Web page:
Here are two quite different interpretations of the relationship between affluence and consumption. First this from The Akha Heritage Foundation:
It is not difficult to show that Americans use a disproportionate share of the earth's resources. From the perspective of people living in the poorer countries of Africa, Asia, and Latin America, most Americans consume enormous quantities of all sorts of things: energy, metals, minerals, forest products, fish, grains, meat, and even fresh water. Compared with the average citizen of Bangladesh, for example, Americans on average consume 106 times as much commercial energy.
When we look at the world as a whole, we can see that our country is responsible for a lopsided share of the total consumption of key products and materials. We use one-third of the world's paper, despite representing just 5 percent of the world's population. Similarly, we use 25 percent of the oil, 23 percent of the coal, 27 percent of the aluminum, and 19 percent of the copper.
And then this from the Acton Institute:
Affluent people want cleaner air and are willing and able to pay for it. They begin to demand clean rivers for both health and aesthetic reasons. Affluence affords a person respite from the tyranny of scrambling to do whatever it takes to survive, and in that respite a person has the opportunity to contemplate how his or her actions affect the human society and the planet in general and to make any reforms necessary to discontinue or prevent any derivation from the responsibility to be biblical humanitarians and stewards.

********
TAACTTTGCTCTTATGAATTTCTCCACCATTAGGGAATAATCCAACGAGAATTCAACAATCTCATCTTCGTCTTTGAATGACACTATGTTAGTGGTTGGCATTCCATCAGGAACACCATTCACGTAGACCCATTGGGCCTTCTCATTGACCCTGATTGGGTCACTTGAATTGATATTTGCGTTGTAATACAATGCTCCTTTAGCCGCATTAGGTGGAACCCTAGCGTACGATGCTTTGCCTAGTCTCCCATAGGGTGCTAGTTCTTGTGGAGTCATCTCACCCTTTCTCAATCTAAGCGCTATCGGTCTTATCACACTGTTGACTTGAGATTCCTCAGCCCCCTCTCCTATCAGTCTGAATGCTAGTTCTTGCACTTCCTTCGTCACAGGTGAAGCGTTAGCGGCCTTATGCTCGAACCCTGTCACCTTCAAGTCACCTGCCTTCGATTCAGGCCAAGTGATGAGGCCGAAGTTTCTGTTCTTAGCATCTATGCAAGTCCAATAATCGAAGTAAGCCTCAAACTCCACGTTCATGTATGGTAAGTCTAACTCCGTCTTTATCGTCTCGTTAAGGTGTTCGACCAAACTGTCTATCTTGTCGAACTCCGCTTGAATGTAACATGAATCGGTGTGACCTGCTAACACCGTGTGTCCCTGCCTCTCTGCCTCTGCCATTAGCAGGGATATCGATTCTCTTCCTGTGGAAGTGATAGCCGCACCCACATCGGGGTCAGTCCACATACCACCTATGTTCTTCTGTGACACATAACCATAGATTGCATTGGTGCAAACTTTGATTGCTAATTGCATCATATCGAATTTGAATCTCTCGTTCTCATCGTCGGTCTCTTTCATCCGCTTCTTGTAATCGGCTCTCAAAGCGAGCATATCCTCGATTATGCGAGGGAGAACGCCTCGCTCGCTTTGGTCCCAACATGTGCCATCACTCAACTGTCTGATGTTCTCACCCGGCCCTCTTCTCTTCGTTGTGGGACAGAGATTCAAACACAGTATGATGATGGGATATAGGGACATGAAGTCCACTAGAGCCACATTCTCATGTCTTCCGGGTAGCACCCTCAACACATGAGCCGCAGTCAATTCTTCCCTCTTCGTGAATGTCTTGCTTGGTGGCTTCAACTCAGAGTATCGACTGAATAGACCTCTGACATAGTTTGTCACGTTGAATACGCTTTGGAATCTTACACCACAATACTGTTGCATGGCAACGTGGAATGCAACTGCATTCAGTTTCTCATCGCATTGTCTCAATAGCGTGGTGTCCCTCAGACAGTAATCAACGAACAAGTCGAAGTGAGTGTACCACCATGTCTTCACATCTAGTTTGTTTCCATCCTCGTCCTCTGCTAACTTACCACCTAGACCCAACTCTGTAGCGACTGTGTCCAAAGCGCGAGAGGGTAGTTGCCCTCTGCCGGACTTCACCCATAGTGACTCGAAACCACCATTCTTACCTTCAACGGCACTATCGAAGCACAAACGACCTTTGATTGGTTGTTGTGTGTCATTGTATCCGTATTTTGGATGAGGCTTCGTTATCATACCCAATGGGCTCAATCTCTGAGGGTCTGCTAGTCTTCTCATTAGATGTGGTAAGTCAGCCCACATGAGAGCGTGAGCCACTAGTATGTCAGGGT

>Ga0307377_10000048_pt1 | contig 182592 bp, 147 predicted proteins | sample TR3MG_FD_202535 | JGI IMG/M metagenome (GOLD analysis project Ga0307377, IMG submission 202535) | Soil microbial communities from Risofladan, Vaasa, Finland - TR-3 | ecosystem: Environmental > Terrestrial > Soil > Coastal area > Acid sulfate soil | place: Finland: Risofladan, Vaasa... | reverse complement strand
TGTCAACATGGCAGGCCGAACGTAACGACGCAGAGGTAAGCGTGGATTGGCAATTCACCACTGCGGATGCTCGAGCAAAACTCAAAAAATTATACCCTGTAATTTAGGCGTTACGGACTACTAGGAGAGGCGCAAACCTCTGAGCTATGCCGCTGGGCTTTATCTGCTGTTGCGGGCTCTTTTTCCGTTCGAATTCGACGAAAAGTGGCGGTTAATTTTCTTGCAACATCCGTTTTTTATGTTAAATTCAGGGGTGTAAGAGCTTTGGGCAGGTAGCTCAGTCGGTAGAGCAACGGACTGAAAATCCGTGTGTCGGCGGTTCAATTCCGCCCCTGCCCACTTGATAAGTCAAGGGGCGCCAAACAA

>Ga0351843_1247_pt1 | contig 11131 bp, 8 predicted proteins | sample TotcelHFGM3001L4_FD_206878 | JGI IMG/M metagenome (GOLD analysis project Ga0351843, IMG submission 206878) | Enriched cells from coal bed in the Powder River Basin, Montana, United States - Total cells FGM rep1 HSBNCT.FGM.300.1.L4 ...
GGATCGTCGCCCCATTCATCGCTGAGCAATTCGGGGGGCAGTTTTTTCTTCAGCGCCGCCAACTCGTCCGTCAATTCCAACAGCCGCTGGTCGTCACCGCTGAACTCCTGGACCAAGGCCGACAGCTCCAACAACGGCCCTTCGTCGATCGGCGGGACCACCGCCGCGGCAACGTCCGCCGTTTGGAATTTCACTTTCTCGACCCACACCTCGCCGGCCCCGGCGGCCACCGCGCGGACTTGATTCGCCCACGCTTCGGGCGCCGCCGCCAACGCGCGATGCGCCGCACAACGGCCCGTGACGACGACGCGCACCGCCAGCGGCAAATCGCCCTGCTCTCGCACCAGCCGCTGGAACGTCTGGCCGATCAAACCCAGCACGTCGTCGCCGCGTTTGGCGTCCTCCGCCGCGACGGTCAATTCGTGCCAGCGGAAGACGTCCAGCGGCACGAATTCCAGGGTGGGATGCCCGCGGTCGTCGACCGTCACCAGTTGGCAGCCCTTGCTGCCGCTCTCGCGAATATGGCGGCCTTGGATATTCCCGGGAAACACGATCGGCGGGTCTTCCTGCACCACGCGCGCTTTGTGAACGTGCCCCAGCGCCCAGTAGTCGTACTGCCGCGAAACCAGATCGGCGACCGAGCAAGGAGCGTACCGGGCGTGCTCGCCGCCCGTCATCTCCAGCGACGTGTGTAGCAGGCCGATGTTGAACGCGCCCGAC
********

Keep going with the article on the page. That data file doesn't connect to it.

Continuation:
Most of the Third World is currently in the most polluting phase of the industrialization process, a phase that the First World is leaving behind. Dr. Bjorn Lomborg’s widely publicized book, The Skeptical Environmentalist, has been fiercely condemned by eco-groups, but they have not been able to shake his key point: An objective analysis of the world’s available eco-data shows virtually all of the First World environmental trends are virtuous. This creates a strong argument that affluence has moral potential after all, that the best thing we could do for the environment is to make the Third World more affluent.
So who's right? Are the advanced postindustrial economies of Europe, North America and an increasing number of east Asian countries to be judged better or worse with respect to their stewardship of God's earth?